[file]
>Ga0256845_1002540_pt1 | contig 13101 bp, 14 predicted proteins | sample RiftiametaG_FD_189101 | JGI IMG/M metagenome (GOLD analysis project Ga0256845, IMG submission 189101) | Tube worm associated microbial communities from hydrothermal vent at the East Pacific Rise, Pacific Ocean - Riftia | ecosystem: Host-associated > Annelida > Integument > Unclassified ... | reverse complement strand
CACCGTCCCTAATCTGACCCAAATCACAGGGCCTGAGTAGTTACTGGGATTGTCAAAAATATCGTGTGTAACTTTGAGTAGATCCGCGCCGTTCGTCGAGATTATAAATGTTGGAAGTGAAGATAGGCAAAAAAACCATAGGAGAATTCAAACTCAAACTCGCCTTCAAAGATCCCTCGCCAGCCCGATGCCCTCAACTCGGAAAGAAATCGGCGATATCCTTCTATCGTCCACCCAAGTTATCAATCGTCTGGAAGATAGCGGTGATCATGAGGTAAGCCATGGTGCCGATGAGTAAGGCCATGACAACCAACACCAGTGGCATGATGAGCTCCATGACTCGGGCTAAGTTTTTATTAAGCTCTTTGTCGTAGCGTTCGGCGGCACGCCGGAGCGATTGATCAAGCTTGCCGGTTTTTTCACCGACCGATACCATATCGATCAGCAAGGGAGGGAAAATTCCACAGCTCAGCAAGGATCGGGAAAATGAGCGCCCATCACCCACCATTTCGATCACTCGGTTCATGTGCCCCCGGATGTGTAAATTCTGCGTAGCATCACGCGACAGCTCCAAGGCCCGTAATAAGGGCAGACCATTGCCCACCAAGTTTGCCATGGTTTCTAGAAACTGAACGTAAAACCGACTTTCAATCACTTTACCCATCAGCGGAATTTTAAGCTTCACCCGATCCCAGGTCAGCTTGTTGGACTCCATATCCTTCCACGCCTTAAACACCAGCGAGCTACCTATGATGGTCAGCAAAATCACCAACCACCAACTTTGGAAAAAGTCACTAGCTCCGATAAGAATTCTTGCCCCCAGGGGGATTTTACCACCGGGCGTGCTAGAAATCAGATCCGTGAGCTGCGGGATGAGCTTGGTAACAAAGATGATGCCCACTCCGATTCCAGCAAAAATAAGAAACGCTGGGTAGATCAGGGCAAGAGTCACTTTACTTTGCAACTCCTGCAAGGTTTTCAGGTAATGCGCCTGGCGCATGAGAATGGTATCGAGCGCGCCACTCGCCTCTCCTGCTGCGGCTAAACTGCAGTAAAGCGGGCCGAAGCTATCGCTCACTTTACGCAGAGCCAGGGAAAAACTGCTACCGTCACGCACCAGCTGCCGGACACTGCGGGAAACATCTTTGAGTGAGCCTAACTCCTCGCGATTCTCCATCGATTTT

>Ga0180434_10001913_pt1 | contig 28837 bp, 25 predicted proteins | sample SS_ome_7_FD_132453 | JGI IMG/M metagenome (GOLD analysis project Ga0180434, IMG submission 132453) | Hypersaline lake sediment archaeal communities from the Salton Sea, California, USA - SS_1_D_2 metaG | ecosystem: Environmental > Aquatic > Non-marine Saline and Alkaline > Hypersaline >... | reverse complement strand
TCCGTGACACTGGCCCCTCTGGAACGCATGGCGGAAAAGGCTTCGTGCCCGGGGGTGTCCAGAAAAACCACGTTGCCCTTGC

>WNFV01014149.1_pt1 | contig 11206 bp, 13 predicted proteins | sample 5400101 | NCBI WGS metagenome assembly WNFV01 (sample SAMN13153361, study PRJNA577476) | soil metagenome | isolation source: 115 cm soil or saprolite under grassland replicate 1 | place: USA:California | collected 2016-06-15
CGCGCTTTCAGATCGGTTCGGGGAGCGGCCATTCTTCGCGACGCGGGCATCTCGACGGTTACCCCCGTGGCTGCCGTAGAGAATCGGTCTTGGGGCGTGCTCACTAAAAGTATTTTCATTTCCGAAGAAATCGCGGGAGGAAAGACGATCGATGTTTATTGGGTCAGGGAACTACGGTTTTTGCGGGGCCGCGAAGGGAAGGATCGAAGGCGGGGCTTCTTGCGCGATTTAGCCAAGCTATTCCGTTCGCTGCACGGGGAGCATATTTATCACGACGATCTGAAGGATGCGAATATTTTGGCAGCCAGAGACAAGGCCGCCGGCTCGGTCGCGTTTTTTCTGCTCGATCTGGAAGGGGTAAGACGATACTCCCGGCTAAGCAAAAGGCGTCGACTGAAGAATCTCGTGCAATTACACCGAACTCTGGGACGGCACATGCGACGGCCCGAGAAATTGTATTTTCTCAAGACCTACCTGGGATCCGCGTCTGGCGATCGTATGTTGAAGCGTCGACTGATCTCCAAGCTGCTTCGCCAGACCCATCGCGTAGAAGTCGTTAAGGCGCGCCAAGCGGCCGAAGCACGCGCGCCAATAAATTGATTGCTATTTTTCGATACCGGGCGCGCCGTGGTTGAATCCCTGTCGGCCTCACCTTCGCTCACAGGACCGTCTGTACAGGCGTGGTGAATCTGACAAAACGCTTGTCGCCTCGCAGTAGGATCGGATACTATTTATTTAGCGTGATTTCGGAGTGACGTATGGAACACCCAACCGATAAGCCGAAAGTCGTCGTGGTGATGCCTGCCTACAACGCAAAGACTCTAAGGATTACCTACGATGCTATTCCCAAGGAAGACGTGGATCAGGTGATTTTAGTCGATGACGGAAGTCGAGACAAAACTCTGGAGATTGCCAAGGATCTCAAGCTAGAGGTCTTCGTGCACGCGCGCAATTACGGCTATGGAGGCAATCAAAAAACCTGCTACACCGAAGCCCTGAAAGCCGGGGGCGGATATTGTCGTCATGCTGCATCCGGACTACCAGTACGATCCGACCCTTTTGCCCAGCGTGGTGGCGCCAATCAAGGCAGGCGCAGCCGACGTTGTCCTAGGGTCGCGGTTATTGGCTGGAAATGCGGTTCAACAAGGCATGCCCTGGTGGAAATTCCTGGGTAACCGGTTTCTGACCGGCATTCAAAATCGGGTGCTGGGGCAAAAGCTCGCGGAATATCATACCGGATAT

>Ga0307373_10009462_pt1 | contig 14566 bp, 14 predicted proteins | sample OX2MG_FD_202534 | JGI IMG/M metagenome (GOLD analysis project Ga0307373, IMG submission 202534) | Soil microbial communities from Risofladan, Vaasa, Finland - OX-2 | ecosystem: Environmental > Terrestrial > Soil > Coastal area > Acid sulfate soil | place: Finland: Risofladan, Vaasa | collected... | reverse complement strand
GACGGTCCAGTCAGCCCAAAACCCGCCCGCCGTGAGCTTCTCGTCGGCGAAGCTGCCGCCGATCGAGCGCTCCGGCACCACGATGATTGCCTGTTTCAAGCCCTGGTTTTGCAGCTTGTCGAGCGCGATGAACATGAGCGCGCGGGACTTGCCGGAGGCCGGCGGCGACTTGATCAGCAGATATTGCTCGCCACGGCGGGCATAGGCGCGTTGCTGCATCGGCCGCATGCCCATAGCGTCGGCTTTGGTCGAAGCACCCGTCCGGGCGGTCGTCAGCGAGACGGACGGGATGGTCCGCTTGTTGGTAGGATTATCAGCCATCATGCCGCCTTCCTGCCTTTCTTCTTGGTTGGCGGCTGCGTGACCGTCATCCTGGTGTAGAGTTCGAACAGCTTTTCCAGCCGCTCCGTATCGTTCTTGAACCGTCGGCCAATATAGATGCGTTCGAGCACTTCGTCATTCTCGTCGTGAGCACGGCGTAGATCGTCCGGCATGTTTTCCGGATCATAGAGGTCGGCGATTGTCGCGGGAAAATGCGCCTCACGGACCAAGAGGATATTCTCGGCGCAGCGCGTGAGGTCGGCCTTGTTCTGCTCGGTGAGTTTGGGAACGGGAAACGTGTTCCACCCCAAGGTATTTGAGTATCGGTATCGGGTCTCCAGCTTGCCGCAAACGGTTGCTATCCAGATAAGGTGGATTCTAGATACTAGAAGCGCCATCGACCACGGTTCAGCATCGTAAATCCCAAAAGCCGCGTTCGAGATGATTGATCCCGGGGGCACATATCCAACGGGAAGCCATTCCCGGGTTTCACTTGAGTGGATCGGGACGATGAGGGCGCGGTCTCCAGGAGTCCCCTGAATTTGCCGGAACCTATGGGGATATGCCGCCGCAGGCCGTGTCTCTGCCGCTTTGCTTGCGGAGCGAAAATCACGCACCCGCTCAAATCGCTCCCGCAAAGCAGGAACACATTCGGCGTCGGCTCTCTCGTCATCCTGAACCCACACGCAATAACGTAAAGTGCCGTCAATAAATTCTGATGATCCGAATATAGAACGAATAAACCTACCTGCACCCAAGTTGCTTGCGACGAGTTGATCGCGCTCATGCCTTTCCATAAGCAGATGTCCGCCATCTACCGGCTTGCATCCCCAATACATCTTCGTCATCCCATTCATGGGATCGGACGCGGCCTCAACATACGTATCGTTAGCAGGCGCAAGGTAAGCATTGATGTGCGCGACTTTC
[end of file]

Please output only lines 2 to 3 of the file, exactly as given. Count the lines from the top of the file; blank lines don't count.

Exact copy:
CACCGTCCCTAATCTGACCCAAATCACAGGGCCTGAGTAGTTACTGGGATTGTCAAAAATATCGTGTGTAACTTTGAGTAGATCCGCGCCGTTCGTCGAGATTATAAATGTTGGAAGTGAAGATAGGCAAAAAAACCATAGGAGAATTCAAACTCAAACTCGCCTTCAAAGATCCCTCGCCAGCCCGATGCCCTCAACTCGGAAAGAAATCGGCGATATCCTTCTATCGTCCACCCAAGTTATCAATCGTCTGGAAGATAGCGGTGATCATGAGGTAAGCCATGGTGCCGATGAGTAAGGCCATGACAACCAACACCAGTGGCATGATGAGCTCCATGACTCGGGCTAAGTTTTTATTAAGCTCTTTGTCGTAGCGTTCGGCGGCACGCCGGAGCGATTGATCAAGCTTGCCGGTTTTTTCACCGACCGATACCATATCGATCAGCAAGGGAGGGAAAATTCCACAGCTCAGCAAGGATCGGGAAAATGAGCGCCCATCACCCACCATTTCGATCACTCGGTTCATGTGCCCCCGGATGTGTAAATTCTGCGTAGCATCACGCGACAGCTCCAAGGCCCGTAATAAGGGCAGACCATTGCCCACCAAGTTTGCCATGGTTTCTAGAAACTGAACGTAAAACCGACTTTCAATCACTTTACCCATCAGCGGAATTTTAAGCTTCACCCGATCCCAGGTCAGCTTGTTGGACTCCATATCCTTCCACGCCTTAAACACCAGCGAGCTACCTATGATGGTCAGCAAAATCACCAACCACCAACTTTGGAAAAAGTCACTAGCTCCGATAAGAATTCTTGCCCCCAGGGGGATTTTACCACCGGGCGTGCTAGAAATCAGATCCGTGAGCTGCGGGATGAGCTTGGTAACAAAGATGATGCCCACTCCGATTCCAGCAAAAATAAGAAACGCTGGGTAGATCAGGGCAAGAGTCACTTTACTTTGCAACTCCTGCAAGGTTTTCAGGTAATGCGCCTGGCGCATGAGAATGGTATCGAGCGCGCCACTCGCCTCTCCTGCTGCGGCTAAACTGCAGTAAAGCGGGCCGAAGCTATCGCTCACTTTACGCAGAGCCAGGGAAAAACTGCTACCGTCACGCACCAGCTGCCGGACACTGCGGGAAACATCTTTGAGTGAGCCTAACTCCTCGCGATTCTCCATCGATTTT

>Ga0180434_10001913_pt1 | contig 28837 bp, 25 predicted proteins | sample SS_ome_7_FD_132453 | JGI IMG/M metagenome (GOLD analysis project Ga0180434, IMG submission 132453) | Hypersaline lake sediment archaeal communities from the Salton Sea, California, USA - SS_1_D_2 metaG | ecosystem: Environmental > Aquatic > Non-marine Saline and Alkaline > Hypersaline >... | reverse complement strand